Many people wonder how divorce affects children. It can impact them in a multitude of ways: some are scared, others angry, others confused. As a parent, it can be a struggle to know how best to help your kids through this emotional time, which can add to your own anxiety. One thing that experts agree on is that divorce affects children of different ages in very different ways.
Though many parents might think toddlers are too young to understand the turmoil of divorce, experts say that the limited cognitive ability of most toddlers does not spare them from the pain of the split. Toddlers are often confused about why the family has changed around them, and it can be difficult to make them understand why one parent has suddenly disappeared. Toddlers can also internalize the pain of divorce, blaming themselves out of confusion, sometimes leading to deeper emotional pain later in life.
Young children experience divorce differently than their younger brothers and sisters. Kids between the ages of 6 and 12 often view divorce through their own eyes, blaming themselves for the troubles in their parents' relationship. Though older and wiser, children in this age range still lack the emotional maturity to express their worries, and they can often bottle up fears about how their life will change as a result of split – leading to stress and anxiety. Additionally, young children also often hold out hope that their parents will eventually reconcile, something that can delay the healing process.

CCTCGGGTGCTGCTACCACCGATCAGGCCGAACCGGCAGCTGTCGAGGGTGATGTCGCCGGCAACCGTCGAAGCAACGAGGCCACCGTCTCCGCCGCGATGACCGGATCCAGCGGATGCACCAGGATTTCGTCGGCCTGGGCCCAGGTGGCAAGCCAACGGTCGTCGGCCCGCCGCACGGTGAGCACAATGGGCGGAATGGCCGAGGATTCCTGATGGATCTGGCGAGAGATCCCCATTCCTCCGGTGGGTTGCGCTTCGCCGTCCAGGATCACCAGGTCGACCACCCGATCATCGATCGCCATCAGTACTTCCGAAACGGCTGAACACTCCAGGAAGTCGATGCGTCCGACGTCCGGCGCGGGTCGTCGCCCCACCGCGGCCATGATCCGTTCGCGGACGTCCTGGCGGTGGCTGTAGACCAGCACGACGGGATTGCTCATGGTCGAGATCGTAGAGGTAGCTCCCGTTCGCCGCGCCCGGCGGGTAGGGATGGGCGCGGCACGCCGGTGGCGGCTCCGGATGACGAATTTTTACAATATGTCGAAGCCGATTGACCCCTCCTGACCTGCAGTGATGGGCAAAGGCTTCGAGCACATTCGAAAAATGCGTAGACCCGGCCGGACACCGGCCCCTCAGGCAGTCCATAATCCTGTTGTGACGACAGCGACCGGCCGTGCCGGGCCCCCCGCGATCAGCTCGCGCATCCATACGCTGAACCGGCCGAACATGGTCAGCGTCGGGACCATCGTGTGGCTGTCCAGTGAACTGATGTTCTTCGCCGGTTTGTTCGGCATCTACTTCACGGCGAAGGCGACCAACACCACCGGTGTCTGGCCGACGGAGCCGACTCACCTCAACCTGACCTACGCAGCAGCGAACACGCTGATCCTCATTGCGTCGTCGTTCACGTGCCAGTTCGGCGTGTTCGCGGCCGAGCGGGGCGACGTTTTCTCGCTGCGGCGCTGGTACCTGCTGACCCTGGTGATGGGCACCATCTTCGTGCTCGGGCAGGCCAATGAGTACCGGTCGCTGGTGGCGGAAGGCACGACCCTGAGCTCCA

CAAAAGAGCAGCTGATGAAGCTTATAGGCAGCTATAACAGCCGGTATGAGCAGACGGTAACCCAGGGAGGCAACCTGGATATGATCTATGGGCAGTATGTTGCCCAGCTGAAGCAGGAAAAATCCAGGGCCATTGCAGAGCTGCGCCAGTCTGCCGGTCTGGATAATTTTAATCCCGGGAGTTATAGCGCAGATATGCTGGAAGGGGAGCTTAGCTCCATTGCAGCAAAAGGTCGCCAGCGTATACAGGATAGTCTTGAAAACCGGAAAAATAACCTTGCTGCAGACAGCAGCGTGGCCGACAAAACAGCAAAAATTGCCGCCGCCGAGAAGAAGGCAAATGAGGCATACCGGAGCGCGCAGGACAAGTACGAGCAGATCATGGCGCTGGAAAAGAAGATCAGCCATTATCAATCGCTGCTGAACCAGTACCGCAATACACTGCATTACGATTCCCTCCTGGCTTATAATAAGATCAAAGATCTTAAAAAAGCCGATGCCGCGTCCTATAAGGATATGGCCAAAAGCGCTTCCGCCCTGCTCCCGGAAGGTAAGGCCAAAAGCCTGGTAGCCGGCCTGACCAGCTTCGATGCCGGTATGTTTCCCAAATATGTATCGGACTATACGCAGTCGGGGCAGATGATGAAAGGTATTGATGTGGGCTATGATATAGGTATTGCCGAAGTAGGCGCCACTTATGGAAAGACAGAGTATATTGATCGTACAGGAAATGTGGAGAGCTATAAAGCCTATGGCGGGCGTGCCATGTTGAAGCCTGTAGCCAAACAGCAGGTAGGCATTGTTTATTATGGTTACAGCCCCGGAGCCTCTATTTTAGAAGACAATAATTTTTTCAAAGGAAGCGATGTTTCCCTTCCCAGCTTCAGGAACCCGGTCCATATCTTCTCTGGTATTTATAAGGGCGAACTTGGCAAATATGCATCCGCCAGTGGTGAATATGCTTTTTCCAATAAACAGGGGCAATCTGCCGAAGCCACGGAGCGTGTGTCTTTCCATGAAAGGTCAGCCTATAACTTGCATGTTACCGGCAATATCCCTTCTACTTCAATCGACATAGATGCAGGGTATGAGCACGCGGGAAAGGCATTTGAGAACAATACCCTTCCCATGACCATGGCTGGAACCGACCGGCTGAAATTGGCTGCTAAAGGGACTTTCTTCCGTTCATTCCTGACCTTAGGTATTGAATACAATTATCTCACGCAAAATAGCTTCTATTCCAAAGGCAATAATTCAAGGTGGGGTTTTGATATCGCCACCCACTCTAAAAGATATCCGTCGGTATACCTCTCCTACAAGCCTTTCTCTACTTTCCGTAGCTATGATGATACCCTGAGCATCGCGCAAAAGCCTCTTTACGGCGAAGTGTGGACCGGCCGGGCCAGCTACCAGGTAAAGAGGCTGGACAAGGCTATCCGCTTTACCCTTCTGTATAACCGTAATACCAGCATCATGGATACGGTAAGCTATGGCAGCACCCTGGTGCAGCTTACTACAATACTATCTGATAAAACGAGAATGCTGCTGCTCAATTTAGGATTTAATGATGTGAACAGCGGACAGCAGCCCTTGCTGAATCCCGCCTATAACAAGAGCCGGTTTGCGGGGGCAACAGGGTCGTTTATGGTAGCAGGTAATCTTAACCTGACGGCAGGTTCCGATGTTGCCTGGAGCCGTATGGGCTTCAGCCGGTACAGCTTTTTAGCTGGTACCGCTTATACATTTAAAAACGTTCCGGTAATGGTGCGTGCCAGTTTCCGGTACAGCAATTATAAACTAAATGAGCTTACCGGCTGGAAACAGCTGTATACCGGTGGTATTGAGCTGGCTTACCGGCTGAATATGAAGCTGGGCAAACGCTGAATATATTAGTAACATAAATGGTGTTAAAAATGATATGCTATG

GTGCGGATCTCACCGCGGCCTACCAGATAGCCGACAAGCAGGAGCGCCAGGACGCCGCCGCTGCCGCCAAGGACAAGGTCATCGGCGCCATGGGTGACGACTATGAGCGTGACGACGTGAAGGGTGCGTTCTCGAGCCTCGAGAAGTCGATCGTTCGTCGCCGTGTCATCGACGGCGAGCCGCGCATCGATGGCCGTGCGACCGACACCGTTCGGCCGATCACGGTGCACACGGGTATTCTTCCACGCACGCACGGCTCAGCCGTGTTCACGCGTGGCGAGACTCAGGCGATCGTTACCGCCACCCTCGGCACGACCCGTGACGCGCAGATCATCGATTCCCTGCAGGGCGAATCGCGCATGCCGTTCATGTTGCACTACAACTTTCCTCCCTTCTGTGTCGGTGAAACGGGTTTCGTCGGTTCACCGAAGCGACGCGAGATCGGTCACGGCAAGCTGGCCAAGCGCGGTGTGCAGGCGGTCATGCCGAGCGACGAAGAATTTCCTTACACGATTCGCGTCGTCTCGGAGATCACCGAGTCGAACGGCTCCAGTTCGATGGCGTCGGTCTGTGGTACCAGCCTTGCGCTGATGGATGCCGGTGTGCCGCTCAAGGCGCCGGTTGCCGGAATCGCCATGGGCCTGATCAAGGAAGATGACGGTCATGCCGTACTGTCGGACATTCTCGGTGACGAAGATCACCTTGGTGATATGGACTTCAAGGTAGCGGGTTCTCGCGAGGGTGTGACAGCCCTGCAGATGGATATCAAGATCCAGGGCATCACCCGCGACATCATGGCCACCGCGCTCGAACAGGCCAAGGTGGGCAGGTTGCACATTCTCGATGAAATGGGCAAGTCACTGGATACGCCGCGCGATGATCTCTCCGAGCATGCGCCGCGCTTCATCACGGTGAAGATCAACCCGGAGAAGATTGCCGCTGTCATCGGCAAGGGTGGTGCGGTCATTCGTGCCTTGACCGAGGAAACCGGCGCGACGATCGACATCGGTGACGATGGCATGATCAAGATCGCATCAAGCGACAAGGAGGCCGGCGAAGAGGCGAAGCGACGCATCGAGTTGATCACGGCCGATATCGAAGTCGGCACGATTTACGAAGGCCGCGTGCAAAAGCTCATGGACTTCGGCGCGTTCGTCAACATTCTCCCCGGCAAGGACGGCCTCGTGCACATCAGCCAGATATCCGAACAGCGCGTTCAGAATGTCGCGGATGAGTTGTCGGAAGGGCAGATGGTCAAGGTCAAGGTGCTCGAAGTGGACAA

Teens are more likely than younger children to act out after a divorce. Though more emotionally sophisticated, teens often feel distant from their parents, an issue made worse due to the strain of a divorce. Teens who are angry or sad can turn those feelings into bad behavior, disobeying parents and teachers, becoming withdrawn, aggressive or even needy. School is often a place where teens act out and can serve as a lens through which to view their changed behavior.
Though it may not solve the problem of children being impacted by divorce, knowing what to expect gives parents a chance to react to problems before they mushroom and take action to get their children the help that they need.